Image via WikipediaI recall the difficulties of a white Briton, with whom I used to speak often and who had become Muslim, with trying to grasp the Christian doctrine of the Trinity. I find that some here in the U.S. who are still, at least nominally, Christian have a similar problem.
Then, recently I heard a news report from the U.K. speaking about how some young black Britons have abandoned the Christianity of their parents for Islam due, in apparently some measure, to a failure to adequately come to grips with the Trinity. One Christian leader from the U.K., interviewed on the broadcast, pointed to the lack of suitable education in the Christian faith as abetting this situation.
You can write thousands of pages on the Trinity and its doctrinal development. Certainly, I could very well dedicate myself to tracing that history through hours of research and then try to share the fruits of my research with others in the hope of addressing this need. Yet, I would rather focus on what I call "Trinity 101," a simple, short, and direct presentation of the Trinity for others to consider. As is the authentic Christian way, I seek only to propose, not to impose.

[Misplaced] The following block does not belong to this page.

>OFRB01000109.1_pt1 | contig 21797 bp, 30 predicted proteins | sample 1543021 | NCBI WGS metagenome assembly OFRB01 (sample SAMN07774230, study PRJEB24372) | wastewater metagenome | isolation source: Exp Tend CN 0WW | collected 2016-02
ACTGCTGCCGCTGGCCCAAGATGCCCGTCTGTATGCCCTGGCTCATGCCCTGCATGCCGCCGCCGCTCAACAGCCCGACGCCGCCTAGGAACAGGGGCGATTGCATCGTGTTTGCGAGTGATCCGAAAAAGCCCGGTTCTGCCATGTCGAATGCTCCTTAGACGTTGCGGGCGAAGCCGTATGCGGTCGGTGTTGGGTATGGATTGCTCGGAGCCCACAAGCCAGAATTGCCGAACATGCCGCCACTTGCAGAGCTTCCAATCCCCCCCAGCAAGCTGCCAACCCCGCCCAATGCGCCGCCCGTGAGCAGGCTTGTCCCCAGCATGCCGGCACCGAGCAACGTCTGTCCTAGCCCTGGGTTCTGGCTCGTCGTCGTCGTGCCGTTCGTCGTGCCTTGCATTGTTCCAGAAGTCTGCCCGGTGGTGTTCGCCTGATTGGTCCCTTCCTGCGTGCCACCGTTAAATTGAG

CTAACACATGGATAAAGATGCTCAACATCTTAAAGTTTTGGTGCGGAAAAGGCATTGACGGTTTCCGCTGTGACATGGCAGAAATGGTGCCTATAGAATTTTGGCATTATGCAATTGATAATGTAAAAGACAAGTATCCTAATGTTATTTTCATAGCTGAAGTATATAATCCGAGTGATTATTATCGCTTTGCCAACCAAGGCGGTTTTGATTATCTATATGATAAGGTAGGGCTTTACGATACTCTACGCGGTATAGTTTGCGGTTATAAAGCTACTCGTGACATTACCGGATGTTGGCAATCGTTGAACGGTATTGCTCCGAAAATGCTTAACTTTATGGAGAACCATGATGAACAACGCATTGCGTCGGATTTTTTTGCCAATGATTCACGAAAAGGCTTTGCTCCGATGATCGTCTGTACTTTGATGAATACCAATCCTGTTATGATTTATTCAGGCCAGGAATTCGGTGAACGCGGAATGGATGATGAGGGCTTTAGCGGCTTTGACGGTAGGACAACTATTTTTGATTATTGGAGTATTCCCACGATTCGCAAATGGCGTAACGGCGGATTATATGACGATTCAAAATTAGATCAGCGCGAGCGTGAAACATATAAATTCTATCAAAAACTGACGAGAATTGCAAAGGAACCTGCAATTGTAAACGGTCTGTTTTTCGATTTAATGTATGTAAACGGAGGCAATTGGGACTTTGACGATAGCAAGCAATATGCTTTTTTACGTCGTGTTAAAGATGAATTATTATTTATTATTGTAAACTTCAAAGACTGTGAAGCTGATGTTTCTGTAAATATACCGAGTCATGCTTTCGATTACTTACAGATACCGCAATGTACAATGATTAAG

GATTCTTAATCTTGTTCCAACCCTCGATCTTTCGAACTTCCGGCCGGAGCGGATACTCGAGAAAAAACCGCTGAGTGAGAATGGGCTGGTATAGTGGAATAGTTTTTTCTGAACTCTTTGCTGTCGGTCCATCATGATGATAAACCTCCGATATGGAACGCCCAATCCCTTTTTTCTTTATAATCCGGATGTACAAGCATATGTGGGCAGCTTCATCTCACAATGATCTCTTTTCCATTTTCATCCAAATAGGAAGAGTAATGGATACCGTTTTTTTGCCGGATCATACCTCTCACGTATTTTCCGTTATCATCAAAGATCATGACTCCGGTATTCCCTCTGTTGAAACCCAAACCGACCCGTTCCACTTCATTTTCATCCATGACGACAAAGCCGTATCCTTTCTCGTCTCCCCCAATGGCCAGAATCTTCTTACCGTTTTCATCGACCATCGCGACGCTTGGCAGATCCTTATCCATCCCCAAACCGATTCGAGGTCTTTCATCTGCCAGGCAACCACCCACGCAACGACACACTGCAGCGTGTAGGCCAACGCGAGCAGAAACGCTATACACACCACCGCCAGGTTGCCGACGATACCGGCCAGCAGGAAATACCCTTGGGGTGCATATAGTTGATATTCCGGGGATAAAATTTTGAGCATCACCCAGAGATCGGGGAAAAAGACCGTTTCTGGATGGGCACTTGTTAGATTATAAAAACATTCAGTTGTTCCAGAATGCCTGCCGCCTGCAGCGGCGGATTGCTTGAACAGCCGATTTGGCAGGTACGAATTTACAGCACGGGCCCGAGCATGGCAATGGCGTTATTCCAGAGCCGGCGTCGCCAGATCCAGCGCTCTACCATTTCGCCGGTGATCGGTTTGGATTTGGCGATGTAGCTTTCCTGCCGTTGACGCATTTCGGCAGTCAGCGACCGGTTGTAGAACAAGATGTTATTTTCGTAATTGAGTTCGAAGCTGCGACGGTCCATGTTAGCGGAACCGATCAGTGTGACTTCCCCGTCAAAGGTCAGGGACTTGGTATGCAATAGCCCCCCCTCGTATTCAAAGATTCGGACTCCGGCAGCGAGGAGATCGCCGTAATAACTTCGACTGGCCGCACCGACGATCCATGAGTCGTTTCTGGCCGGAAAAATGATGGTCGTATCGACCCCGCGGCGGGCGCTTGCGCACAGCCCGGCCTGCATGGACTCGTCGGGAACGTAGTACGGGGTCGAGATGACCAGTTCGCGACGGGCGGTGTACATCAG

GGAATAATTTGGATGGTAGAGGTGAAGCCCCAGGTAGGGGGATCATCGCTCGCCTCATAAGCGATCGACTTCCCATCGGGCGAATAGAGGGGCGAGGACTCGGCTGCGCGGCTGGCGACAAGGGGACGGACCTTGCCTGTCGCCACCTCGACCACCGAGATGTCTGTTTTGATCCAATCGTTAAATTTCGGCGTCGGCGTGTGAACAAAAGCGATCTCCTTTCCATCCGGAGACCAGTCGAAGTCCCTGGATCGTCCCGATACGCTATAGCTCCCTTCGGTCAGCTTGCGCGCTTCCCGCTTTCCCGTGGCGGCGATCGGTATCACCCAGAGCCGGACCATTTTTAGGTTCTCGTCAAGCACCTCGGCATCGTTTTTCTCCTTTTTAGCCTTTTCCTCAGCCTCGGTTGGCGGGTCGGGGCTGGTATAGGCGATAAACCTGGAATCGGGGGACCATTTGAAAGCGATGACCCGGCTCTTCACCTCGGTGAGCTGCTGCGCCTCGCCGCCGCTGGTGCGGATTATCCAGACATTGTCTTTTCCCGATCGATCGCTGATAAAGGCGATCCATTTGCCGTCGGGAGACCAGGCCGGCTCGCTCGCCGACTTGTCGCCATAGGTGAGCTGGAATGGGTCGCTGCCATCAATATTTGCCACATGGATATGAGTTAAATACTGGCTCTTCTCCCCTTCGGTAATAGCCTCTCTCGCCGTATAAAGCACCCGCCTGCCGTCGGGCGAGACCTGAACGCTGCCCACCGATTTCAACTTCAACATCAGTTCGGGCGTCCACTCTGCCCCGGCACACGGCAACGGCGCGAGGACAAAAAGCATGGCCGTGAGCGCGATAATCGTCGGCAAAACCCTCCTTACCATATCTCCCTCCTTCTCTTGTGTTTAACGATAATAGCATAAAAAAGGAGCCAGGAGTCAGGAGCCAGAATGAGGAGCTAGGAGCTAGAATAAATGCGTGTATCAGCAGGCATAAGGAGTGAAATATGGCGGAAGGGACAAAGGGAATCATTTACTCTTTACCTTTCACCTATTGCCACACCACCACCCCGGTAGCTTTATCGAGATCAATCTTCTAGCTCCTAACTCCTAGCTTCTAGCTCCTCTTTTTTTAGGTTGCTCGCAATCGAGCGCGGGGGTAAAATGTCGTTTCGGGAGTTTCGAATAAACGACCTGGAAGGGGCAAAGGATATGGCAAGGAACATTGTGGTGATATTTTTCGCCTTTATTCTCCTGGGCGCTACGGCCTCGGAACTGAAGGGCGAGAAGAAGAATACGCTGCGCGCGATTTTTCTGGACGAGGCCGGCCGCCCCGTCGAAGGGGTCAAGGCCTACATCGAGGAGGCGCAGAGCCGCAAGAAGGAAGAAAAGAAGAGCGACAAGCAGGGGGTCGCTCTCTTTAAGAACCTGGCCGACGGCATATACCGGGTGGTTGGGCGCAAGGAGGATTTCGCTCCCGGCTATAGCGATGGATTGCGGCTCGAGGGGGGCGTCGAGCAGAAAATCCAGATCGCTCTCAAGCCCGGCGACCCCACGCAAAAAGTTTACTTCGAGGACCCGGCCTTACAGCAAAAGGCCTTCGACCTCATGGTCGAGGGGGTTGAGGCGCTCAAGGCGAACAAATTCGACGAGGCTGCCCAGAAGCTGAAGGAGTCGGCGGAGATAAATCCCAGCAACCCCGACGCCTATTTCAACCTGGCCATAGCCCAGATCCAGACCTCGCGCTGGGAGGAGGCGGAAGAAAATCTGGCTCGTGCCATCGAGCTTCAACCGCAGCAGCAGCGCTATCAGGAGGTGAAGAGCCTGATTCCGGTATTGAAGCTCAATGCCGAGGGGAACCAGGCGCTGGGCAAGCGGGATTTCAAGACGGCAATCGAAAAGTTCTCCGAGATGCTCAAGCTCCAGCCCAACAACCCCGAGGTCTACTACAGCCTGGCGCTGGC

"Trinity 101" begins with this often overlooked, fundamental datum of Christian revelation: God is love. Love requires a beloved. Love is not a solitary affair. The Father loves the Son, the Son loves the Father, the love between the Father and the Son is the Holy Spirit. One God who is love is intrinsically relationship. Relationship needs more than one person. Those persons are revealed as three in the Gospels, especially at that moment when the Father calls his Son the beloved and when the Holy Spirit descends on the Son on the day in which Jesus is baptized by John the Baptist. Each of the above statements can spark thousands of pages of comment and exploration, and they have. Yet, the heart of the argument is quite simple and elegant.
The question, at the end of the day, is this: Is your God love? The Christian proposal makes "God is love" a central and decisive doctrine, a doctrine which, through revelation and reasonable reflection, gives us the Trinity. Compared to the Trinity, a non-Trinitarian monotheism leaves a lot unexplained.